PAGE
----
Passionate, fiery, sensual, intense show

Program for Carmen Amaya performance, ca. 1950s. Courtesy of Vivian Alarid Cuadra and Pedro Cuadra. Photo by Blair Clark.

Program for Carmen Amaya performance, ca. 1950s. Courtesy of Vivian Alarid Cuadra and Pedro Cuadra. Photo by Blair Clark.

 

Flamenco: From Spain to New Mexico is on view at the Museum of International Folk Art through September 11, 2016, showing more than 150 objects which not only celebrates, but also it is an in-depth examination of the history and culture of flamenco dance and music as an art form.

 

Marta and Susan Pérez, aka Hermanas Peregrino, Accoutrements for feria ensemble: peine (hair comb), flor (flower), abanico (fan), pedientes (earrings), Sevilla, Spain, 2008. Cotton, wood, plastic, metal. IFAF Collection, Museum of International Folk Art (FA.2008.71.3-5, earrings FA.2008.36.1v). Photo by Blair Clark. Collection Museum of International Folk Art. Photo Blair Clark.

Marta and Susan Pérez, aka Hermanas Peregrino, Accoutrements for feria ensemble: peine (hair comb), flor (flower), abanico (fan), pedientes (earrings), Sevilla, Spain, 2008. Cotton, wood, plastic, metal. IFAF Collection, Museum of International Folk Art (FA.2008.71.3-5, earrings FA.2008.36.1v). Photo by Blair Clark. Collection Museum of International Folk Art. Photo Blair Clark.

Tracing flamenco’s journey from fifteenth and sixteenth century Spain to twentieth century Europe’s most cultured cities are costumes both historic and contemporary, musical instruments, costume and set design sketches, playbills, sheet music, posters and more. These objects chronicle flamenco’s evolution from rural, folkloric tradition to elaborate staged productions incorporating extravagantly costumed dancers accompanied by virtuoso guitarists. The objects also trace flamenco’s transition to recording studios and the silver screen permitting it to gain a massive popular audience.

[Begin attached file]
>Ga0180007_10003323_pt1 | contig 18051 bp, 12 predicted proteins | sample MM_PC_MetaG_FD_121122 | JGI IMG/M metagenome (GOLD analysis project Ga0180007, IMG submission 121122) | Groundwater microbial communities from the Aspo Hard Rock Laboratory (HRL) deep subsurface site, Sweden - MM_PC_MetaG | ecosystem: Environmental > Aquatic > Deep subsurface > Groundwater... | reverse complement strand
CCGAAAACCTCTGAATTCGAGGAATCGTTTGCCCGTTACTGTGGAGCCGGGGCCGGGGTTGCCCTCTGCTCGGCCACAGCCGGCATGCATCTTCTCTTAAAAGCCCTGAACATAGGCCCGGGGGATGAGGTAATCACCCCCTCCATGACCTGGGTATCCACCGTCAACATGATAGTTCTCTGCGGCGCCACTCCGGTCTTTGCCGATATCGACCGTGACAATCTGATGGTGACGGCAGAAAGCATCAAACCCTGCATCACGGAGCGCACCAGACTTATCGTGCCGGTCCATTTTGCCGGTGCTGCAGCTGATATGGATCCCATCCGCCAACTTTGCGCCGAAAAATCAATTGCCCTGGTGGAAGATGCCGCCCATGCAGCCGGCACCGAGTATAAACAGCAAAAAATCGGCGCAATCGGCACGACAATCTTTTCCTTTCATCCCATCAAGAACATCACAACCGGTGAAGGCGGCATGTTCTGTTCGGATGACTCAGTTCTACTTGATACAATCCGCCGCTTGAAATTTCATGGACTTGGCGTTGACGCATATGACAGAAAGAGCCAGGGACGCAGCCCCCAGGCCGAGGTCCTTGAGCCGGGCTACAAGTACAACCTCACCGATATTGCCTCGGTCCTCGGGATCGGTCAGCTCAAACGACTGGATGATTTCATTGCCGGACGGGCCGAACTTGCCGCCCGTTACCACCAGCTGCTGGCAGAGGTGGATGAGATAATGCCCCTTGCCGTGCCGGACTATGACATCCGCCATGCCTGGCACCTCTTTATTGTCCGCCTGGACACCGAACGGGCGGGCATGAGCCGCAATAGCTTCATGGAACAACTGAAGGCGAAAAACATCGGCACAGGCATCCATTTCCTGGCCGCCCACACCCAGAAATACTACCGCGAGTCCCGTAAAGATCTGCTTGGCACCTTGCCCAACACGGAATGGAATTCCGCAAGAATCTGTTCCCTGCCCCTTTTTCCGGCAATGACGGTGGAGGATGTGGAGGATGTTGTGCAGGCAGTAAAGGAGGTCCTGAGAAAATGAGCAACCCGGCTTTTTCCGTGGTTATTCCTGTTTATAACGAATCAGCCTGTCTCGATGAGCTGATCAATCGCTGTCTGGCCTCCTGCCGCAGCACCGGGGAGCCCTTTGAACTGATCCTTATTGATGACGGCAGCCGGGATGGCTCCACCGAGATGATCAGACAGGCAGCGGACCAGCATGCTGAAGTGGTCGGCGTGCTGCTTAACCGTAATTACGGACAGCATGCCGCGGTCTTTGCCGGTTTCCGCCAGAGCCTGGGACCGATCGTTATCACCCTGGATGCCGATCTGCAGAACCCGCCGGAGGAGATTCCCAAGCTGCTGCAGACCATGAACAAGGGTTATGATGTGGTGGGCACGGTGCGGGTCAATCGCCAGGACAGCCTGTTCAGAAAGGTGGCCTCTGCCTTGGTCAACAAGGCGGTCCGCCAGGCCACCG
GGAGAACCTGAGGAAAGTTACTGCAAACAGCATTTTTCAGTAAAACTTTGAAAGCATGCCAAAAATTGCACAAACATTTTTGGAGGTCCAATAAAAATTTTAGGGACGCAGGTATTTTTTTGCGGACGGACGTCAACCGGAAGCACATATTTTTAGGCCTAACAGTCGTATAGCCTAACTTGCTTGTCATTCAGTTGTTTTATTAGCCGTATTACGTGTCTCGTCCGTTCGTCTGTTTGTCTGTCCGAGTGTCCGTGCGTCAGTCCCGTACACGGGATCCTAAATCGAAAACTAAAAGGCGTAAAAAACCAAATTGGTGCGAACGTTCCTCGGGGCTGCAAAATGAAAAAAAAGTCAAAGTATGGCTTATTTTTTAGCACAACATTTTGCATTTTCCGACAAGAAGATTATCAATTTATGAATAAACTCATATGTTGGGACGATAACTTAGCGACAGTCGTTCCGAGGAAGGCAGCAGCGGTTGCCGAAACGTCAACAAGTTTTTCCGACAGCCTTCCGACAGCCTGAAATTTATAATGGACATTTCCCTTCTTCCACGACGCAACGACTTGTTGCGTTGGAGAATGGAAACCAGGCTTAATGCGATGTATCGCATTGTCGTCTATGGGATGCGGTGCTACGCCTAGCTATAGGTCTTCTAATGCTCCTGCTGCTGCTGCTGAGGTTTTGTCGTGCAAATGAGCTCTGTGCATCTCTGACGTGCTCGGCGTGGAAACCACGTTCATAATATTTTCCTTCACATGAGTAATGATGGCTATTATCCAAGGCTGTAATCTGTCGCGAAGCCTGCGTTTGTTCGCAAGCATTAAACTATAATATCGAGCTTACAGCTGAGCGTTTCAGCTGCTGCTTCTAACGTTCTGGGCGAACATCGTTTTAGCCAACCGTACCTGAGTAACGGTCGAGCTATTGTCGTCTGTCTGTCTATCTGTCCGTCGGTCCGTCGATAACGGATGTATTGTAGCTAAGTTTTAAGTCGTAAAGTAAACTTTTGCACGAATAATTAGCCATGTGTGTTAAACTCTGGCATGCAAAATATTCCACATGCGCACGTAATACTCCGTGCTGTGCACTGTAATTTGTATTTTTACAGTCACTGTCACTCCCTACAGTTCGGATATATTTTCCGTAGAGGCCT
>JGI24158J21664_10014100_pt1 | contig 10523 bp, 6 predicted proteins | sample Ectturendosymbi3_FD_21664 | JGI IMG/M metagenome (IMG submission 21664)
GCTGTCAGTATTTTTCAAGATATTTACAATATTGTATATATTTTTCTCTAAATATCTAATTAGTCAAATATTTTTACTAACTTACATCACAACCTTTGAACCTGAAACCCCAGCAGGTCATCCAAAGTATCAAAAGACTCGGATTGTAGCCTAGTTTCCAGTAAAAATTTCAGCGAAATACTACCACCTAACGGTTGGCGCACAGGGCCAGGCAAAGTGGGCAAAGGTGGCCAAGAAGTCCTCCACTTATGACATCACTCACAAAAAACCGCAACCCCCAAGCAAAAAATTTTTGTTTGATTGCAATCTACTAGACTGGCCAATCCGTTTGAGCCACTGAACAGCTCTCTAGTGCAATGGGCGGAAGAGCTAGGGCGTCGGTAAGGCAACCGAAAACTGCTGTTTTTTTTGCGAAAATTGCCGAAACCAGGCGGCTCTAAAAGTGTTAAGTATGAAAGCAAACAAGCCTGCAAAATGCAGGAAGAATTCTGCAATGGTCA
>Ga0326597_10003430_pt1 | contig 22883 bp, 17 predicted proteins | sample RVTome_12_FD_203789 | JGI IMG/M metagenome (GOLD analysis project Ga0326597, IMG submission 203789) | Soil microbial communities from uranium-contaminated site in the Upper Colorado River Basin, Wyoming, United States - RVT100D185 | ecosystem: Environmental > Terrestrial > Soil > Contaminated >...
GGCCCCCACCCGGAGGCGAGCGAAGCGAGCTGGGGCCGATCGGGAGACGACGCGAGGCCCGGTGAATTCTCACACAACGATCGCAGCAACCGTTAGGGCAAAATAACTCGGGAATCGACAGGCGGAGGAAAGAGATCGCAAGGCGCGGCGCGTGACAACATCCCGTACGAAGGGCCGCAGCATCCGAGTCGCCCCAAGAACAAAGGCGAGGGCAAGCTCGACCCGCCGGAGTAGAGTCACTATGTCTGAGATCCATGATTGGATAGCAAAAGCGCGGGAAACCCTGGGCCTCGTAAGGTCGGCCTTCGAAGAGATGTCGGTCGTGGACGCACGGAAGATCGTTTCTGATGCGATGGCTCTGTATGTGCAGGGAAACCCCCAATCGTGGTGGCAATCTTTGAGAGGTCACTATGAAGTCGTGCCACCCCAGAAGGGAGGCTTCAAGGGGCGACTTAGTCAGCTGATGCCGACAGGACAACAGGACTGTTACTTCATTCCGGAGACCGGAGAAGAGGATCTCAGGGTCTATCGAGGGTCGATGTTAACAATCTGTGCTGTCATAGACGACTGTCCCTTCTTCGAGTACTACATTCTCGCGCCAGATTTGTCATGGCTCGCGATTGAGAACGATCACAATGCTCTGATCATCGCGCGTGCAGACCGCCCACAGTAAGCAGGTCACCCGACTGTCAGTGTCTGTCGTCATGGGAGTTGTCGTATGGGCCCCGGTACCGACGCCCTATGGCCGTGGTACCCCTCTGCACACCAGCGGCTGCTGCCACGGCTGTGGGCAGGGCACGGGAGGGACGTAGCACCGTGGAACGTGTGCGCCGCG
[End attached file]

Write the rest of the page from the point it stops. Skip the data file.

Handed down from generation to generation, between family and community members living at society’s edges, flamenco incorporates historic dance and music traditions from Roman times to the Arabic period. Flamenco expresses a way of life shaped by a multitude of cultural and regional influences such as the Gitanos (Romany people) of Spain and Andalusian regional customs. In 2010, UNESCO declared flamenco a Masterpiece of the Intangible Heritage of Humanity.

Pablo Rodarte, Costume sketch, mid-1990s. Courtesy of Lili del Castillo and Luís Campos. Courtesy of Lili del Castillo and Luís Campos.

Pablo Rodarte, Costume sketch, mid-1990s. Courtesy of Lili del Castillo and Luís Campos. Courtesy of Lili del Castillo and Luís Campos.

In addition, ‘Flamenco’ also examines Spain’s ferias and fiestas, their introduction to the southwestern US, and the individuals who contributed to making flamenco a popular art form in this country. And as the exhibition title suggests, flamenco’s integration into New Mexico’s culture will be examined.

Exhibition curator Nicolasa Chávez said, “Flamenco is often considered an outward expression of one’s innermost emotions, whether happy or sad, and carries with it an air of freedom or abandon.” She noted that other exhibitions have only featured flamenco through photography and imagery while this exhibition explores flamenco as a multifaceted art form, a highly cherished performance art remaining true to its cultural roots and heritage. The exhibition is also the first ever to show the history and development of flamenco and its treasured role within the cultural milieu of New Mexico.

For more information, see: www.internationalfolkart.org. or contact Nicolasa Chavez by calling 505.476.1219 or email: Nicolasa.Chavez@state.nm.us.




Published by on January 2016. Filed under Archives, At the Museums dept, New Mexico, News (Time related), Palette News Arts Network/PNAN, PaletteBoards Section. You can follow any responses to this entry through the RSS 2.0. Both comments and pings are currently closed.

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